Green Day, ‘BBC Sessions’: Album Review

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BBC support for Green Day seemed a no-brainer back in the ’90s. The trio certainly counted a wealth of British punk music among its source materials and influences, and the group’s brand of Bay Area snot was familiar in the land that gave us Sex Pistols, the Damned, Buzzcocks and so much more.

And so it was that Billie Joe Armstrong, Mike Dirnt and Tre Cool journeyed across the pond to play live on air, and 16 of those performances between 1994-2001 at the BBC’s legendary Maida Vale Studios are preserved on The BBC Sessions. They are, like so many other BBC recordings, a bit odd. Without an audience, the songs sound more like raw rehearsals, missing the give-and-take energy that’s so crucial to Green Day’s concerts. But there’s also an unmistakable immediacy, a dry and in-your-face sound that makes it feel like you’re in the room with a band that’s playing to impress, audience or not. It’s an intimate way to get your face blown off, in other words.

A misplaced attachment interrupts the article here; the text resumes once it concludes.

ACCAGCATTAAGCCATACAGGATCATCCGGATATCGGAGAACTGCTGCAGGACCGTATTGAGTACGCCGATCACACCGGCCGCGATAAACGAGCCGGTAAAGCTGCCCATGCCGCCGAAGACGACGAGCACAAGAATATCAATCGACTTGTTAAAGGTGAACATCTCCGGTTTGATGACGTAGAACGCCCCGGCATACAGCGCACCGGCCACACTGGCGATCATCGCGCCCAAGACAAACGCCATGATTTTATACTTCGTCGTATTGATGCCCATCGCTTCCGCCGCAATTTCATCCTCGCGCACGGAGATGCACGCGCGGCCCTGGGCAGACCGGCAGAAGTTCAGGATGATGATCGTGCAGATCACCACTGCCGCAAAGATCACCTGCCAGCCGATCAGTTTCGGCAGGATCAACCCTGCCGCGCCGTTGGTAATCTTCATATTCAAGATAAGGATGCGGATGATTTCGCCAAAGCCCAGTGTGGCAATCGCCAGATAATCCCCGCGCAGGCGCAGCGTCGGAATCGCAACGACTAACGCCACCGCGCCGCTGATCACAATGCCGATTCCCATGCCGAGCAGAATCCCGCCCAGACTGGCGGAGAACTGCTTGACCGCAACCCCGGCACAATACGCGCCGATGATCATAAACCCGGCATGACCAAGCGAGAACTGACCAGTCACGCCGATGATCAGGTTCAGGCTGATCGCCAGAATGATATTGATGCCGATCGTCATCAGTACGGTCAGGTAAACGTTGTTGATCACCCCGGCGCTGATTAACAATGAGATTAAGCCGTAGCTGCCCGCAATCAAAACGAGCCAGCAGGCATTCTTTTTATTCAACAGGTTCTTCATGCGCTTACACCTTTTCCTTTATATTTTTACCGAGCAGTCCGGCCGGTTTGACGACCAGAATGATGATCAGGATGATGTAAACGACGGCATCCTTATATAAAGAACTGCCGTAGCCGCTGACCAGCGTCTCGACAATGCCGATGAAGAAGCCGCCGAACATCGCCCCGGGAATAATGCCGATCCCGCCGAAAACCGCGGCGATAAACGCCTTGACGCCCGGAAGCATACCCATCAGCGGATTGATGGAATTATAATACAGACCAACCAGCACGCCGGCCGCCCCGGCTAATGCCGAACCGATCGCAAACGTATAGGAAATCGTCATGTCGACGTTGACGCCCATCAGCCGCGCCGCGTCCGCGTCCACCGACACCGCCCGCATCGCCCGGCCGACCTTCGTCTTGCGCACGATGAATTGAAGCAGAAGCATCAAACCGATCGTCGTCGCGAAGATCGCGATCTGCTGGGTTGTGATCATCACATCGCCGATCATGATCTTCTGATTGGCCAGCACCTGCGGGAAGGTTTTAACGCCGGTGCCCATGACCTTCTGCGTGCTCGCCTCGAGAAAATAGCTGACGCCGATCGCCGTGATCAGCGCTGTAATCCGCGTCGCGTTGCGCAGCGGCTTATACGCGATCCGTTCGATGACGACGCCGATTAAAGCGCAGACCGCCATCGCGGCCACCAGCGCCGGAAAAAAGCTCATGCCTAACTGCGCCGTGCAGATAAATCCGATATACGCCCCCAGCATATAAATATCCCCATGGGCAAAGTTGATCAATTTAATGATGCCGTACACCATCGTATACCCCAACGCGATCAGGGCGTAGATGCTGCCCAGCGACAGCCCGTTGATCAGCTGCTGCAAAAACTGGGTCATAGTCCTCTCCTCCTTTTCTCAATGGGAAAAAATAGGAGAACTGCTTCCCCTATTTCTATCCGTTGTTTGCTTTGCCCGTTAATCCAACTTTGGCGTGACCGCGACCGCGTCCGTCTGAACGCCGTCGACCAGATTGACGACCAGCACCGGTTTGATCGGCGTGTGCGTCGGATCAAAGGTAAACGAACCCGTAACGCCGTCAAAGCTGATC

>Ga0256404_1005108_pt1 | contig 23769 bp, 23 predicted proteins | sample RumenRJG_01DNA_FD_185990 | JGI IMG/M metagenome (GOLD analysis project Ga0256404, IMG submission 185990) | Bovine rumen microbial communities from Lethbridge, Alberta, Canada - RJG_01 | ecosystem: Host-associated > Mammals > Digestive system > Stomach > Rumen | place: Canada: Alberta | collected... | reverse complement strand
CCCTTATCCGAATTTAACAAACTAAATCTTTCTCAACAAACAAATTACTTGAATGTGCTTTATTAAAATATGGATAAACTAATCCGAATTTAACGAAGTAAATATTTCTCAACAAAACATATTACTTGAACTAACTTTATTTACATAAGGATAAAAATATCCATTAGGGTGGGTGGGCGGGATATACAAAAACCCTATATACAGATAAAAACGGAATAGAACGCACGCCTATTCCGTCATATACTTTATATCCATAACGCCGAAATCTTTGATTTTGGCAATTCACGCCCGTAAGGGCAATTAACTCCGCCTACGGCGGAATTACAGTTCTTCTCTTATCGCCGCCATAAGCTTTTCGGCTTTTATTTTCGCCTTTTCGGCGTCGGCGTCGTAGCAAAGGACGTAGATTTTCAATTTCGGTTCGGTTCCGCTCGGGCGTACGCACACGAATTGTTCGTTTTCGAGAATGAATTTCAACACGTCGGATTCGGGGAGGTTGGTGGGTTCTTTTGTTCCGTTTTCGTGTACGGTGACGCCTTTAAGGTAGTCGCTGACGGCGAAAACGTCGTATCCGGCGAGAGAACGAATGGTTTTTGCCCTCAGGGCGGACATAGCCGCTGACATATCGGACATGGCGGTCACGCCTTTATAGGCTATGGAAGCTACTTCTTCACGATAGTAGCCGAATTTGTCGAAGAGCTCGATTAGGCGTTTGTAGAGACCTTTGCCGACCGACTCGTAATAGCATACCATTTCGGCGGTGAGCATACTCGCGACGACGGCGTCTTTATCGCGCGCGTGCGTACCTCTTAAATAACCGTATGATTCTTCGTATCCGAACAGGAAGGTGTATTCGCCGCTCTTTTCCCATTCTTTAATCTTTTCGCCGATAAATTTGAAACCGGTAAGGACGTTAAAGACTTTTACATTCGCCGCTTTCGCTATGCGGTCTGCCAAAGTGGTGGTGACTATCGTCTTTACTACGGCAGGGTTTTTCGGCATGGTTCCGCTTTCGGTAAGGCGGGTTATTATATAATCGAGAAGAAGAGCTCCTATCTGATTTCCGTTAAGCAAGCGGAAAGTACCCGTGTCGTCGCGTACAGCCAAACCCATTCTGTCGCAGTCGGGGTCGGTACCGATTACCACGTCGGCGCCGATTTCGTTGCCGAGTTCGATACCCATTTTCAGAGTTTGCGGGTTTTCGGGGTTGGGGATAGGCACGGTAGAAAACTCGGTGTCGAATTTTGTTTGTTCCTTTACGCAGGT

The BBC Sessions begins on June 8, 1994, as Dookie was putting Green Day on the worldwide musical map. The group rips through tight renditions of “She,” “When I Come Around,” “Basket Case” and “2000 Light Years” – and if “Longview” seems like an odd exclusion, rest assured that Armstrong does drop an F-bomb into “Nice Guys Finish Last” during a return visit four years later.

Other highlights include a pairing of “Brain Stew” and “Jaded” from 1996, an energetic “Hitchin’ a Ride” from 1998 and an urgent “Castaway” from 2001 that captures a bit of loose studio banter among the band members. The latter session – which also includes “Church on Sunday,” “Minority” and “Waiting” – showcases the expanded Green Day live lineup, with horns adding some additional dynamic presence.

The BBC Sessions isn’t likely to replace Bullet in a Bible or Awesome as Fuck as the go-to Green Day live album in your collection, but it’s a welcome adjunct and a study in how consistently strong and exciting the group has been while handling changes – both subtle and dramatic – in its sound. “Is that all right?” Armstrong asks after the album closes with “Waiting.” The answer is most definitely affirmative.

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